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LEDs (Light Emitting Diodes)  are small, solid light bulbs which are extremely energy-efficient. Until recently, LEDs were limited to  single-bulb use in applications such as instrument panels, electronics, pen lights and, more recently, strings of indoor and outdoor Christmas lights.

Manufacturers have expanded the application of LEDs by "clustering" the small bulbs. The first clustered bulbs bulbs were used for battery powered items such as flashlights and headlamps. 

Today, LED bulbs are made using as many as 180 bulbs per cluster, and encased in diffuser lenses which spread the light in wider beams. Now available with standard bases which fit common household light fixtures, LEDs are the next generation in home lighting.

The high cost of producing LEDs has been a roadblock to widespread use. 

However, researchers at Purdue University have recently developed a process for using inexpensive silicon wafers to replace the expensive sapphire-based technology. This promises to bring LEDs into competitive pricing with CFLs and incandescents. LEDs may soon become the standard for most lighting needs. 

Benefits of LED lightbulbsLong-lasting - LED bulbs last up to 10 times as long as compact fluorescents, and far longer than typical incandescents. 

Choosing an LED lightbulb Many different models and styles of LED bulbs are emerging in today's marketplace. When choosing a bulb, keep in mind the following: 

• Estimate desired wattage - read the package to choose desired illumination level. For example, a 3W LED is equivalent in output to a 45 W incandescent.

• Choose between warm and cool light - new LED bulbs are available in 'cool' white light, which is ideal for task lighting, and 'warm' light commonly used for accent or small area lighting.

• Standard base or pin base - LEDs are available in several types of 'pin' sockets or the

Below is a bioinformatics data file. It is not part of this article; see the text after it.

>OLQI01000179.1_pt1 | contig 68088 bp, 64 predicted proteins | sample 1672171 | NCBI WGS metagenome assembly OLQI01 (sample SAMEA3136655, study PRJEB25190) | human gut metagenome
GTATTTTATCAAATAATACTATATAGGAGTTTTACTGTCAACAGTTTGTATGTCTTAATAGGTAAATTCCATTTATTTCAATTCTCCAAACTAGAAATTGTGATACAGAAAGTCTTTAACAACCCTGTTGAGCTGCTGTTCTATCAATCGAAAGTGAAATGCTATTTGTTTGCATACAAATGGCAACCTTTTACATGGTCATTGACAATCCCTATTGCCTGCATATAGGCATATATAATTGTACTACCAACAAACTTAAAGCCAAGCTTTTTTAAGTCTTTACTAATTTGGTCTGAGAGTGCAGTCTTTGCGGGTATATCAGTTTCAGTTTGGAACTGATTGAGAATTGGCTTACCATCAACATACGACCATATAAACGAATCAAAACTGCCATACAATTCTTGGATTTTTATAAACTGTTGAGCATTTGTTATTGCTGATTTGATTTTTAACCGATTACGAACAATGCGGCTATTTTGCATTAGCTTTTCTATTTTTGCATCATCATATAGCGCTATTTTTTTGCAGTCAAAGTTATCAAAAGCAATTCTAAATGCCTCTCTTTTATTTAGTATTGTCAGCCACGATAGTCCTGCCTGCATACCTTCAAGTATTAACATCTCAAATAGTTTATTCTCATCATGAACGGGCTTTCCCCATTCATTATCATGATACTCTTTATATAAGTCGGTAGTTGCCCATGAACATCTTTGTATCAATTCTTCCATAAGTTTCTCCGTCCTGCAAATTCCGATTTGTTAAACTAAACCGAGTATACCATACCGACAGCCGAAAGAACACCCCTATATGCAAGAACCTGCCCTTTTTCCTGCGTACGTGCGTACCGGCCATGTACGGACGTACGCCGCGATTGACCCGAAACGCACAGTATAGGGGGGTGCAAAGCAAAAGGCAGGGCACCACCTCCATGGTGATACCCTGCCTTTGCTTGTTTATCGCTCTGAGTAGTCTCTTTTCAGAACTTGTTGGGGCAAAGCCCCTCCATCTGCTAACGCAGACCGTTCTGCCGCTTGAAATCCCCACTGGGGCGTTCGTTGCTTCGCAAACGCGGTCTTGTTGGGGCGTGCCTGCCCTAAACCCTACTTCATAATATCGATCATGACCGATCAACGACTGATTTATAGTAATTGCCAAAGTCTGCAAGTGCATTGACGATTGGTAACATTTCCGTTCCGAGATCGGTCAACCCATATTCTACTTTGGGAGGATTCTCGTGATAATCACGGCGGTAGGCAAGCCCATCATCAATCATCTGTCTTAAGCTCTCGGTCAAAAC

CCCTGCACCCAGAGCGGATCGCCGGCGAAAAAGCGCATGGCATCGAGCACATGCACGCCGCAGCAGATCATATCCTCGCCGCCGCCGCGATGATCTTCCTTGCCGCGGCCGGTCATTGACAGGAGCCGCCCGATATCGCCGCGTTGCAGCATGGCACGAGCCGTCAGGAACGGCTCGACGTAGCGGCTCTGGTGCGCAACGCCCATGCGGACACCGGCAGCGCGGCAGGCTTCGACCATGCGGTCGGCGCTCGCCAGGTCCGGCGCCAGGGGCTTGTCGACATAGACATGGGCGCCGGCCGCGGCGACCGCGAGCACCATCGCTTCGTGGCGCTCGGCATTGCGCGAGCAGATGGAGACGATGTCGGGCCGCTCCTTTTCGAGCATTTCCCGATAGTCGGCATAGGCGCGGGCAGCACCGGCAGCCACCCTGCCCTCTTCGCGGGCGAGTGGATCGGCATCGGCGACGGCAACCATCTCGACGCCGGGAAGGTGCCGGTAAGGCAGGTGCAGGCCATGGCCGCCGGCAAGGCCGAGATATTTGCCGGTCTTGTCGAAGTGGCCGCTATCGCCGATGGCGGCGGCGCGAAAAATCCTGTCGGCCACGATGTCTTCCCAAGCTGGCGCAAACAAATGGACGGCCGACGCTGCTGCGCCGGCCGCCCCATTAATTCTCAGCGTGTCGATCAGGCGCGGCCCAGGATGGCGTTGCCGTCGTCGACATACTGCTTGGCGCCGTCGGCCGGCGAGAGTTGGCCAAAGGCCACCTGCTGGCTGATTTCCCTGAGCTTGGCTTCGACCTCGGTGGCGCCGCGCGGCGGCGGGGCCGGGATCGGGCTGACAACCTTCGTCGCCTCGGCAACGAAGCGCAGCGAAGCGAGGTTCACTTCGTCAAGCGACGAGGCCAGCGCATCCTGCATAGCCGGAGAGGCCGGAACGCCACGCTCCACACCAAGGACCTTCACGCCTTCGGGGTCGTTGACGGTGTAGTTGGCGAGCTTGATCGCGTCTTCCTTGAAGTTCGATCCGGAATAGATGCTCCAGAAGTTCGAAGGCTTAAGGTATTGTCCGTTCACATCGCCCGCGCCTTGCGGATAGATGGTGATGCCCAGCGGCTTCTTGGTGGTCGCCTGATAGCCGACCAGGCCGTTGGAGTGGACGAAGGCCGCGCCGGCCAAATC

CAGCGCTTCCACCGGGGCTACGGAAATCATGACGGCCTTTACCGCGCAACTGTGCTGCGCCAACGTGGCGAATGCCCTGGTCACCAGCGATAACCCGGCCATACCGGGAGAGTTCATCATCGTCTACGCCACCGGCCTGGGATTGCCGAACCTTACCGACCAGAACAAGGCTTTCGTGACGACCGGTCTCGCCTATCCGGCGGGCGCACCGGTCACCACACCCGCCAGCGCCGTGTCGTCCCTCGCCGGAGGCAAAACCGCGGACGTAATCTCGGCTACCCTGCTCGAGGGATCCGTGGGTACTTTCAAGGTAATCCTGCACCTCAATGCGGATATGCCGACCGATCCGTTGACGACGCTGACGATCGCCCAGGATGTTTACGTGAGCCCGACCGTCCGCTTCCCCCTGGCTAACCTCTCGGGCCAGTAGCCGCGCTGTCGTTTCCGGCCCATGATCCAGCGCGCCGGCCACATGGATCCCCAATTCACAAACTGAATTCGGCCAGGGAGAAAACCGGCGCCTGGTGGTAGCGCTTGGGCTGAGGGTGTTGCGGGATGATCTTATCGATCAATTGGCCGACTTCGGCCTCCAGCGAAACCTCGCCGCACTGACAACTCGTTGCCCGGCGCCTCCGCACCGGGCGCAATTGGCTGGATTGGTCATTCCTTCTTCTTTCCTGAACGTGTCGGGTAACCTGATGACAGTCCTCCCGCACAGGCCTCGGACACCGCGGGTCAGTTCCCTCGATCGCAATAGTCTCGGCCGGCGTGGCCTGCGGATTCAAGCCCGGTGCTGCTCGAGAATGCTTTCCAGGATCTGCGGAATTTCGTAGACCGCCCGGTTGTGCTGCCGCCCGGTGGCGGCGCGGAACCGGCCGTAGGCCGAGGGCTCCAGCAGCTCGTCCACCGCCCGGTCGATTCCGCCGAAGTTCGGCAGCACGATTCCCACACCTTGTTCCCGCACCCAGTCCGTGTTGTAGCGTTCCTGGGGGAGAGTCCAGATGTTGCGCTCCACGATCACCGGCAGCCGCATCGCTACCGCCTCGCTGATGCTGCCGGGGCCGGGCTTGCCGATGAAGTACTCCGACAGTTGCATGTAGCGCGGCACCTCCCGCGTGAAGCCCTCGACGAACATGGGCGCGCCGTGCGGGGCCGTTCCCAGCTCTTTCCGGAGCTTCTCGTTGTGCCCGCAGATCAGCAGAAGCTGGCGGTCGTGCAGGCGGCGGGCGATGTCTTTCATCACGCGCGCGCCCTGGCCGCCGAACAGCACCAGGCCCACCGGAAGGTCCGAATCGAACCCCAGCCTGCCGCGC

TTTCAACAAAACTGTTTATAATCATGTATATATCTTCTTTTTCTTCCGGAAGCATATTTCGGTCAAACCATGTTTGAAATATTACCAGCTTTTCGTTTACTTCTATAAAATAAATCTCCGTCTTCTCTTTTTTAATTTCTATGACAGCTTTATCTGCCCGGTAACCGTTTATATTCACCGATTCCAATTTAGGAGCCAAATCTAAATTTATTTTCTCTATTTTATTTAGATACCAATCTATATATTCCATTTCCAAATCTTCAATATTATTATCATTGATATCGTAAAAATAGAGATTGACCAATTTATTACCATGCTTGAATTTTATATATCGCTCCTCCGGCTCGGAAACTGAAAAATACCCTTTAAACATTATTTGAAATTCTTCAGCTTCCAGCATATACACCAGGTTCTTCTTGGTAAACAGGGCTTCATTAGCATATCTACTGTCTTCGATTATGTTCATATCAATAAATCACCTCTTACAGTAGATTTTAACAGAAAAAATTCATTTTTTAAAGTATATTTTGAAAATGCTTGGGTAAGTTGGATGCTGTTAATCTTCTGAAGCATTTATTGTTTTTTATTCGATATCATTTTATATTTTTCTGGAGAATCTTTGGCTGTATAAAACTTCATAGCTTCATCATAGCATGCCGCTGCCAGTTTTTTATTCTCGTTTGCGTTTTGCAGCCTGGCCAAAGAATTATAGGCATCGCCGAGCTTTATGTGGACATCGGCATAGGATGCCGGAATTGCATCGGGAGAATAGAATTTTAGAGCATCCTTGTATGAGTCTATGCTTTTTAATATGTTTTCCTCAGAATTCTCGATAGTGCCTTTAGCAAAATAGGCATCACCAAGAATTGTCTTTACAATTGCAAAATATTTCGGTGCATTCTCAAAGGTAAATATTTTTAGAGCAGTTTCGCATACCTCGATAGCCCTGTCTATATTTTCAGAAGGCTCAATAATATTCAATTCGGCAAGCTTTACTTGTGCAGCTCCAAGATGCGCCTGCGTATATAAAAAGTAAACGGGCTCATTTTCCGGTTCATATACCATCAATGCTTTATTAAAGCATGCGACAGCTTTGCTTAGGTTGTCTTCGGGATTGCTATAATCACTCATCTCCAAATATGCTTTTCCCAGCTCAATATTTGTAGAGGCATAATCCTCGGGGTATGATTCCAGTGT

standard "screw' (Edison) bases for recessed or track lighting.

The common styles of LED bulbs include the following: Recessed/Track bulbs

Available in pin base or standard (Edison) base, LEDs are ideal for track or recessed lighing. LEDs do not contribute to heat buildup in a room because no matter how long they remain on, they do not get hot to the touch. Also, because they are 90% more efficient than

incandescants, the frequency of changing bulbs is greatly reduced. 

Diffused bulbs In this style LED bulb, clusters of LEDs are covered by a dimpled lens which spreads the light out over a wider area. Available in a range of wattage and sizes, these bulbs have many uses, such as area lighting for small rooms, porches, reading lamps, accent lamps, hallways and low-light applications where lights remain on for extended periods. 

Spotlight and Floodlight LEDs The spotlight LED lacks a dispersing lens, so it appears brighter as its light is directed forward. The floodlight model gives a spread-out dispersed light. Well suited for ceiling lights, outdoor floodlights. Retail display lighting, landscape lighting and motion sensors. 

LED Colors 

Red - red is the traditional color for maintaining night vision.

Green - green is now the preferred color for pilots and the military. The green color is also great for retaining night vision, and it doesn’t erase the red markings on maps and charts.